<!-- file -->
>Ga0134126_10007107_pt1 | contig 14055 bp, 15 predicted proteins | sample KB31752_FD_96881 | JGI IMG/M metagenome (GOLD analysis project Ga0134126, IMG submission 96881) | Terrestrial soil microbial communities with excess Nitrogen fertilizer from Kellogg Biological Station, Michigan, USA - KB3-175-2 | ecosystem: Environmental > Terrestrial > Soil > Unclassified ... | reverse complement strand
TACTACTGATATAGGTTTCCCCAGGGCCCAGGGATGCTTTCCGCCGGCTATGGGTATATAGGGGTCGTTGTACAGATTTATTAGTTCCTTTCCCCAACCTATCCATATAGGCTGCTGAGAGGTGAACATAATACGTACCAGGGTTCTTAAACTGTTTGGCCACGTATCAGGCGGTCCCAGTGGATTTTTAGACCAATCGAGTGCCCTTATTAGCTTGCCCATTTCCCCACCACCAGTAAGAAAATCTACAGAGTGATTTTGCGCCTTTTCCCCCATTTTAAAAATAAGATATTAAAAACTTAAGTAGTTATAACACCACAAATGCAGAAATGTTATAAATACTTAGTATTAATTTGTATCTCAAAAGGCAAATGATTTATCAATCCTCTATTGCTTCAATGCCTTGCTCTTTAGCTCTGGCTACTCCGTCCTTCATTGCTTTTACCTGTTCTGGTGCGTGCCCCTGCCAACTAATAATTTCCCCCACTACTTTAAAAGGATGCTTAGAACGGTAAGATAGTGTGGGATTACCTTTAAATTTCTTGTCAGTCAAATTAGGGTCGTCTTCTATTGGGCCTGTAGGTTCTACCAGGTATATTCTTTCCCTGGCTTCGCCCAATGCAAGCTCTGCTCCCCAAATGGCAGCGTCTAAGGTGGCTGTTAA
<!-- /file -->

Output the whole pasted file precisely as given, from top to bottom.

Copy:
>Ga0134126_10007107_pt1 | contig 14055 bp, 15 predicted proteins | sample KB31752_FD_96881 | JGI IMG/M metagenome (GOLD analysis project Ga0134126, IMG submission 96881) | Terrestrial soil microbial communities with excess Nitrogen fertilizer from Kellogg Biological Station, Michigan, USA - KB3-175-2 | ecosystem: Environmental > Terrestrial > Soil > Unclassified ... | reverse complement strand
TACTACTGATATAGGTTTCCCCAGGGCCCAGGGATGCTTTCCGCCGGCTATGGGTATATAGGGGTCGTTGTACAGATTTATTAGTTCCTTTCCCCAACCTATCCATATAGGCTGCTGAGAGGTGAACATAATACGTACCAGGGTTCTTAAACTGTTTGGCCACGTATCAGGCGGTCCCAGTGGATTTTTAGACCAATCGAGTGCCCTTATTAGCTTGCCCATTTCCCCACCACCAGTAAGAAAATCTACAGAGTGATTTTGCGCCTTTTCCCCCATTTTAAAAATAAGATATTAAAAACTTAAGTAGTTATAACACCACAAATGCAGAAATGTTATAAATACTTAGTATTAATTTGTATCTCAAAAGGCAAATGATTTATCAATCCTCTATTGCTTCAATGCCTTGCTCTTTAGCTCTGGCTACTCCGTCCTTCATTGCTTTTACCTGTTCTGGTGCGTGCCCCTGCCAACTAATAATTTCCCCCACTACTTTAAAAGGATGCTTAGAACGGTAAGATAGTGTGGGATTACCTTTAAATTTCTTGTCAGTCAAATTAGGGTCGTCTTCTATTGGGCCTGTAGGTTCTACCAGGTATATTCTTTCCCTGGCTTCGCCCAATGCAAGCTCTGCTCCCCAAATGGCAGCGTCTAAGGTGGCTGTTAA